DOHA, Qatar – Iranian media slammed US men’s team head coach Gregg Berhalter and linebacker Tyler Adams at a highly political and often absurd press conference on the eve of a showdown between the two countries at the World Cup.
Berhalter appeared to be frustrated here at the Qatar National Convention Center as questions piled up about U.S.-Iran relations and US Soccer’s changing Iranian flag in social media graphics.
He repeated several times that he and the players “didn’t have a clue what US Soccer was putting out”, which the federation said was a statement in support of the Iranian women’s rights movement, which was later withdrawn due to backlash. At one point, Berhalter said, “All we can do on our behalf is to apologize on behalf of the players and staff.”
But whatever he says; and no matter how much he evaded questions about politics, at one point saying, “I’m a football coach,” the questions kept coming.
They came almost exclusively from members of the Iranian media, some of which are state-affiliated, some operate independently, but under heavy government restrictions on the press. Iran ranks 178th out of 180 countries in the world. Reporters Without Borders World Press Freedom Index.
Some Iranian reporters applauded Iran coach Carlos Queiroz and striker Karim Ansarifard before and after their press conference on Monday afternoon. An hour later, they scolded Adams for mispronouncing the word “Iran”; they asked Berhalter why people with an Iranian passport could not travel to the US; they asked him through an interpreter why he did not tell the US government to “remove their navy from the Persian Gulf”; and they created an atmosphere unlike any US Soccer officials have ever seen.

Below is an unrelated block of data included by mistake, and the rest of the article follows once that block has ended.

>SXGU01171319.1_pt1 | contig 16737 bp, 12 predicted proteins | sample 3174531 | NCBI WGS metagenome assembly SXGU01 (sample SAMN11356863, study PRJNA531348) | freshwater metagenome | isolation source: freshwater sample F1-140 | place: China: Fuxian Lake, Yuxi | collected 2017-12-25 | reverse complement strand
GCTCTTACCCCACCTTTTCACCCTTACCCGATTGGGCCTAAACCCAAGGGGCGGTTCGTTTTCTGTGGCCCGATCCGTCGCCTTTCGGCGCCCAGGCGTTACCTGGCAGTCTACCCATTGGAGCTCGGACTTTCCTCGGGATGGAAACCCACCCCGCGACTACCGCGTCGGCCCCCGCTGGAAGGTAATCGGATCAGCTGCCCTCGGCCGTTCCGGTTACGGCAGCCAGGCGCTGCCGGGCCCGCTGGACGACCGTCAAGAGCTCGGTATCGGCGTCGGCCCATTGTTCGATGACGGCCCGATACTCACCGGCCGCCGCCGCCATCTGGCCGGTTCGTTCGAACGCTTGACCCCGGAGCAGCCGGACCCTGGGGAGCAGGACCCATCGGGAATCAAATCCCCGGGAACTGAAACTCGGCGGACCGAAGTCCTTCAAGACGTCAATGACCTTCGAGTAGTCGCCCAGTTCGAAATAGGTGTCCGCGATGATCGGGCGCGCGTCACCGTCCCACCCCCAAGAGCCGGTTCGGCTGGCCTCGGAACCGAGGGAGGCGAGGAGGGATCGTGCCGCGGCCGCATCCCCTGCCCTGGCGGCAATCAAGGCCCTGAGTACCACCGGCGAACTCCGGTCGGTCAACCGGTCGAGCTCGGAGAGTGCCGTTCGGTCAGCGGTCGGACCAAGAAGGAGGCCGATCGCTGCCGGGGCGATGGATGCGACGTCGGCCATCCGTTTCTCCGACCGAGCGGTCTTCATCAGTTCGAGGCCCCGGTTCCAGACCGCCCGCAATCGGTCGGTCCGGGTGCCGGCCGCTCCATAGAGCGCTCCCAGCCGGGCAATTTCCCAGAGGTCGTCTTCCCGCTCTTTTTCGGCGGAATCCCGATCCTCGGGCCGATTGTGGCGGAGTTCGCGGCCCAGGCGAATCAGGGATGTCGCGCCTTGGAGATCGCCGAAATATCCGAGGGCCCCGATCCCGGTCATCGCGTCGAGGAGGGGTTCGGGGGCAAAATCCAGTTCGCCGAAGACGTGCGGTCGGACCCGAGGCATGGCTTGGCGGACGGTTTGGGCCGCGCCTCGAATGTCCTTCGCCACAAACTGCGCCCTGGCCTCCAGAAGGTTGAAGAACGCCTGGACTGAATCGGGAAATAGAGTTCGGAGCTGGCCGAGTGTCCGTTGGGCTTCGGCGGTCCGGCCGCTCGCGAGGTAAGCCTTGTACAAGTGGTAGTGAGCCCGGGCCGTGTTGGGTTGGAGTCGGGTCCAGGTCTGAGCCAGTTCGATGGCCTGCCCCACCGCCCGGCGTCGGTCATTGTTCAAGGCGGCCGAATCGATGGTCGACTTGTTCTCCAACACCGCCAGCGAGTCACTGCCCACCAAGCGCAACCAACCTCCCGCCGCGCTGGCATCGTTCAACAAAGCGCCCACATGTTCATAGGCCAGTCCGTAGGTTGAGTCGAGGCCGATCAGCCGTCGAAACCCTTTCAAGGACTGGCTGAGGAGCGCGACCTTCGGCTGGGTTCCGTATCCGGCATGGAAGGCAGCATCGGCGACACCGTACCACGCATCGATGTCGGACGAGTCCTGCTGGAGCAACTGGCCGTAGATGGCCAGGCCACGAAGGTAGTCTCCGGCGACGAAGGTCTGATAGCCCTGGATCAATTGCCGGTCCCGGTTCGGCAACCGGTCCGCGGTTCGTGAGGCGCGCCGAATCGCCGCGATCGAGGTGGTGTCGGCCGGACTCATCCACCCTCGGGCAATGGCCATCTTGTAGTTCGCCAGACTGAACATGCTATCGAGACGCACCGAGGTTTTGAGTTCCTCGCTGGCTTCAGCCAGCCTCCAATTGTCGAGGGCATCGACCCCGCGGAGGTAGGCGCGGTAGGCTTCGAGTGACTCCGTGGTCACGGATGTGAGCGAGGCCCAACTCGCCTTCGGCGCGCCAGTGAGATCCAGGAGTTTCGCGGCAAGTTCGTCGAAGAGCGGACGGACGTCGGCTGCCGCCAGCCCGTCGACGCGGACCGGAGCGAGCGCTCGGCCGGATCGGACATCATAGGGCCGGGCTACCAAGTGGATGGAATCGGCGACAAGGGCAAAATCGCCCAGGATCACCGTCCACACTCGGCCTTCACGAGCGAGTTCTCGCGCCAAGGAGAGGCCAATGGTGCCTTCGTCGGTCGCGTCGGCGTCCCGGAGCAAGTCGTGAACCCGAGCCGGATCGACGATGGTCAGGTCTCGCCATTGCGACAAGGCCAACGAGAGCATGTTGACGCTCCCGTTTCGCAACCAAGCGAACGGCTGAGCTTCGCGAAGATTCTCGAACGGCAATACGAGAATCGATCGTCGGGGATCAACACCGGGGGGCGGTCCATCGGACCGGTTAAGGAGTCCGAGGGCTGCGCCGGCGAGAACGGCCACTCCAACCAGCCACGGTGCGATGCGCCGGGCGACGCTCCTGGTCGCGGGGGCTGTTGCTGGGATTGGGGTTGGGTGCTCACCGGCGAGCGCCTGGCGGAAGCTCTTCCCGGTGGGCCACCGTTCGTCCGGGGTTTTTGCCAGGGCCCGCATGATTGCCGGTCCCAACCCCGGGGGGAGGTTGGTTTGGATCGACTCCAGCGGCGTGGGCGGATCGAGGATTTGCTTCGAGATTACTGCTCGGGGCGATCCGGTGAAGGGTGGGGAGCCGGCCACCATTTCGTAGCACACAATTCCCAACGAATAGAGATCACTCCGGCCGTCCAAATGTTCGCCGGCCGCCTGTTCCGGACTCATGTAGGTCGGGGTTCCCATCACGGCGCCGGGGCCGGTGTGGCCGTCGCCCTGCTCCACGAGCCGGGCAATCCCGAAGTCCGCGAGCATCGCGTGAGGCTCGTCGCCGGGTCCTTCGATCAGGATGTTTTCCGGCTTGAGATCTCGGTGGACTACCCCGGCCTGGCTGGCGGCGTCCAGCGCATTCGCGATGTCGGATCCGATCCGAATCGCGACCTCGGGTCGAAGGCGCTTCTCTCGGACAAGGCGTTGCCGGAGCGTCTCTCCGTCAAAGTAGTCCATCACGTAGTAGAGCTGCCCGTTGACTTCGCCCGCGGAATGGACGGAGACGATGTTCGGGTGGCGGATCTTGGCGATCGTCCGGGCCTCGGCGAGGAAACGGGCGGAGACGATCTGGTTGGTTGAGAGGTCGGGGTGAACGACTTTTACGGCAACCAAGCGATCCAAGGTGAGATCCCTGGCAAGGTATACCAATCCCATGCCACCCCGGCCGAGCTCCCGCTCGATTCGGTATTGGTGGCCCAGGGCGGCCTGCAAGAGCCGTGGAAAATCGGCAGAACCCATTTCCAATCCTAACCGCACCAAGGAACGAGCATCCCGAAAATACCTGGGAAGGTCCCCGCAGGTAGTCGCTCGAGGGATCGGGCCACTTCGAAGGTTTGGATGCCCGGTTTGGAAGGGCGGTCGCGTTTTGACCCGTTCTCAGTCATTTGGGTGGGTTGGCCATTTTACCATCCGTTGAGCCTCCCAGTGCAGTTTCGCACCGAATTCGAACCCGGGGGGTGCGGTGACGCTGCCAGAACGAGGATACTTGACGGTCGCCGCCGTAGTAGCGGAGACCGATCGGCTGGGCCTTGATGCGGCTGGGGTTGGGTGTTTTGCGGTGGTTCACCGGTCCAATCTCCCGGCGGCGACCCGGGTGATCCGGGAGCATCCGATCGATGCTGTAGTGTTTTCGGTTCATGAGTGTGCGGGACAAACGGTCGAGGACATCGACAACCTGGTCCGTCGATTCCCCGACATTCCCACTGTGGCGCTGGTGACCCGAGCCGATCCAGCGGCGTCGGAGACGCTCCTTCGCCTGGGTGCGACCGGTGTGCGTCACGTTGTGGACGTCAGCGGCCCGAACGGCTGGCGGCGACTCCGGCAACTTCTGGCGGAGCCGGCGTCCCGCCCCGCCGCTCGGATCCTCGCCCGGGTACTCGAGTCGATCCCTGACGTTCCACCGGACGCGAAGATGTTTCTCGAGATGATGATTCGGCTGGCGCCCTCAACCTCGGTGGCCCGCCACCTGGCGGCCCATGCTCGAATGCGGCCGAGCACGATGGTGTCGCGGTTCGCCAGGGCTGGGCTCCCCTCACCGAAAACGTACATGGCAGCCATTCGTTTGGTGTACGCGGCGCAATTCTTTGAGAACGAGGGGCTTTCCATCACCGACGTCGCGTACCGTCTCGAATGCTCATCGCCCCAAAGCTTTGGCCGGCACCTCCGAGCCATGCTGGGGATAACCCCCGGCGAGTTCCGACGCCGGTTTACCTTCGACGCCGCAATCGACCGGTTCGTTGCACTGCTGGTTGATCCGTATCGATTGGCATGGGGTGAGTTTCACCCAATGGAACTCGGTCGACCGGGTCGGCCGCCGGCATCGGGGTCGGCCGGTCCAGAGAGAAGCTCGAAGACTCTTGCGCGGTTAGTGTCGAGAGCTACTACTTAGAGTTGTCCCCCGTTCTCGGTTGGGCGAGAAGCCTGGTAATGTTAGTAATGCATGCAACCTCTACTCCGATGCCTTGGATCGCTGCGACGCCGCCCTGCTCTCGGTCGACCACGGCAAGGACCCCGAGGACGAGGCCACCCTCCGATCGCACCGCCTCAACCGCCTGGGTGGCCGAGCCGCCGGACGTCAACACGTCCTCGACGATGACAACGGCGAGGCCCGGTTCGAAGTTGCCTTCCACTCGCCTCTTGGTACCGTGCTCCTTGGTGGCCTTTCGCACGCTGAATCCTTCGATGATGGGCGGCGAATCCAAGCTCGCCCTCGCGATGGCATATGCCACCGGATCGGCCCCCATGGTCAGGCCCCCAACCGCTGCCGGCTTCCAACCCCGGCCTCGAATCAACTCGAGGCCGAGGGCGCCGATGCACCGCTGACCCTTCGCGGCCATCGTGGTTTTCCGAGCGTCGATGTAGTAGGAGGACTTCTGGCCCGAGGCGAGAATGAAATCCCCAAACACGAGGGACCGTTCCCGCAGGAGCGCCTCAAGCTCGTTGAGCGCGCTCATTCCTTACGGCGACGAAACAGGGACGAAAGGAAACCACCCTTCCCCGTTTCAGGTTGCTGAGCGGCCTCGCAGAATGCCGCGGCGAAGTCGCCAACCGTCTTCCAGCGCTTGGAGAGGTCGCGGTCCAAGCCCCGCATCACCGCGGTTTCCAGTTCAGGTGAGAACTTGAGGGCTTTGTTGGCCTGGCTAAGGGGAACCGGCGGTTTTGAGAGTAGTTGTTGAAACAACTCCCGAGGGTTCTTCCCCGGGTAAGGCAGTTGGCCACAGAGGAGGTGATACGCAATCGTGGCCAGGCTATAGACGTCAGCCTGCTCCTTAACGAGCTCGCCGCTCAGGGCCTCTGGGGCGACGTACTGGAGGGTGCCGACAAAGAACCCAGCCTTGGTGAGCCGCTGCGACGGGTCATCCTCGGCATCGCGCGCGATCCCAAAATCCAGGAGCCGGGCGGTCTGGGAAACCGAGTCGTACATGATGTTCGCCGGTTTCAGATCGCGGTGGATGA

They asked Berhalter about Jürgen Klinsmann’s “psychological warfare” and comments that were called racist. (Klinsmann, who is German, was fired from US Soccer in 2016 and has not been affiliated with the federation since.)
They accused Berhalter and US Soccer of being “unprofessional” in closing practice after 15 minutes on Sunday night – as US Soccer always does and as most teams do under FIFA rules.
They stated in puzzlement that there was “no support for your team” in America amid “high inflation and economic problems”, to which Berhalter replied that 19 million people watched the game between the US and England. As he finished his response, USMNT spokesman Michael Cammarman stepped in and said, “The figure was 20 million,” which drew chuckles from the audience.
They asked Adams a question that reeked of implicit “how about, what about if he feels comfortable representing a country that discriminates against ‘black people within its own borders’.” Adams handled this and all other issues with amazing poise.
When the reporter corrected him in the pronunciation of Iran: “Firstly, you say you support the Iranian people, but you mispronounce the name of our country. Our country is called ee-RAHN, not I-RAN. Please, once and for all, let’s clear this up,” he replied, “I apologize for the mispronunciation of your country.”
In the closing question of the press conference, an Iranian reporter asked a question that was asked a few minutes ago about the 1998 World Cup match between the US and Iran. Berhalter, a little annoyed, replied: “Yes, as I asked two questions earlier, I remember the game, I commented on the game” and so on.
Adams, who was born in 1999, said: “Yeah… I wasn’t born yet, so I don’t remember.” He smiled.
In one of many questions regarding US Soccer’s removal of the Islamic Republic emblem and takbir from the flag of Iran, the reporter explained that: “If you take away the most sacred word of Allah from the country, it will be an insult.” He then asked if US Soccer’s announcement on Tuesday would be a downside or if it would “boost morale.”
“I can only reiterate that the players and staff knew nothing about what was being published,” Berhalter said. “Sometimes things get out of our control.”
Berhalter went on to say that the result will depend on what happens on the field, not off the field. Queiroz agreed.
“If after 42 years in this game I still believe I can win games with these mind games,” Queiroz said, “I think I haven’t learned [anything] about the game”.